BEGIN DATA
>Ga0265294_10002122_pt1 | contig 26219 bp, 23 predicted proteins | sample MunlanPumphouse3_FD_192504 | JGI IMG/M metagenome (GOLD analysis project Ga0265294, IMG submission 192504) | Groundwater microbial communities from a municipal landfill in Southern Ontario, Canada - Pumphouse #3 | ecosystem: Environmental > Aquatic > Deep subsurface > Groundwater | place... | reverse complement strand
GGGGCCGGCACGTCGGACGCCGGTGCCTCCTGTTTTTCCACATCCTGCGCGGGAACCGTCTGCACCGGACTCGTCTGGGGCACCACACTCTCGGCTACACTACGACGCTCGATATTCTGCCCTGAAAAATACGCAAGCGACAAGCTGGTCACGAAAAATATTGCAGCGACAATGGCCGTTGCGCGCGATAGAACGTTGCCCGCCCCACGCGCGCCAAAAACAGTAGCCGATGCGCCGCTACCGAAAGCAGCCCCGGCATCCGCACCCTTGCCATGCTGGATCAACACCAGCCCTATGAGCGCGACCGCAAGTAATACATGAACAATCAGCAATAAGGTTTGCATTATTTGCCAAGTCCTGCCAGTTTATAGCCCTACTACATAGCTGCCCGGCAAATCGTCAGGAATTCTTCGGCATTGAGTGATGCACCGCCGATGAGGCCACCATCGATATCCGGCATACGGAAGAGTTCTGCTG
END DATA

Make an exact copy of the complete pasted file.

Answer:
>Ga0265294_10002122_pt1 | contig 26219 bp, 23 predicted proteins | sample MunlanPumphouse3_FD_192504 | JGI IMG/M metagenome (GOLD analysis project Ga0265294, IMG submission 192504) | Groundwater microbial communities from a municipal landfill in Southern Ontario, Canada - Pumphouse #3 | ecosystem: Environmental > Aquatic > Deep subsurface > Groundwater | place... | reverse complement strand
GGGGCCGGCACGTCGGACGCCGGTGCCTCCTGTTTTTCCACATCCTGCGCGGGAACCGTCTGCACCGGACTCGTCTGGGGCACCACACTCTCGGCTACACTACGACGCTCGATATTCTGCCCTGAAAAATACGCAAGCGACAAGCTGGTCACGAAAAATATTGCAGCGACAATGGCCGTTGCGCGCGATAGAACGTTGCCCGCCCCACGCGCGCCAAAAACAGTAGCCGATGCGCCGCTACCGAAAGCAGCCCCGGCATCCGCACCCTTGCCATGCTGGATCAACACCAGCCCTATGAGCGCGACCGCAAGTAATACATGAACAATCAGCAATAAGGTTTGCATTATTTGCCAAGTCCTGCCAGTTTATAGCCCTACTACATAGCTGCCCGGCAAATCGTCAGGAATTCTTCGGCATTGAGTGATGCACCGCCGATGAGGCCACCATCGATATCCGGCATACGGAAGAGTTCTGCTG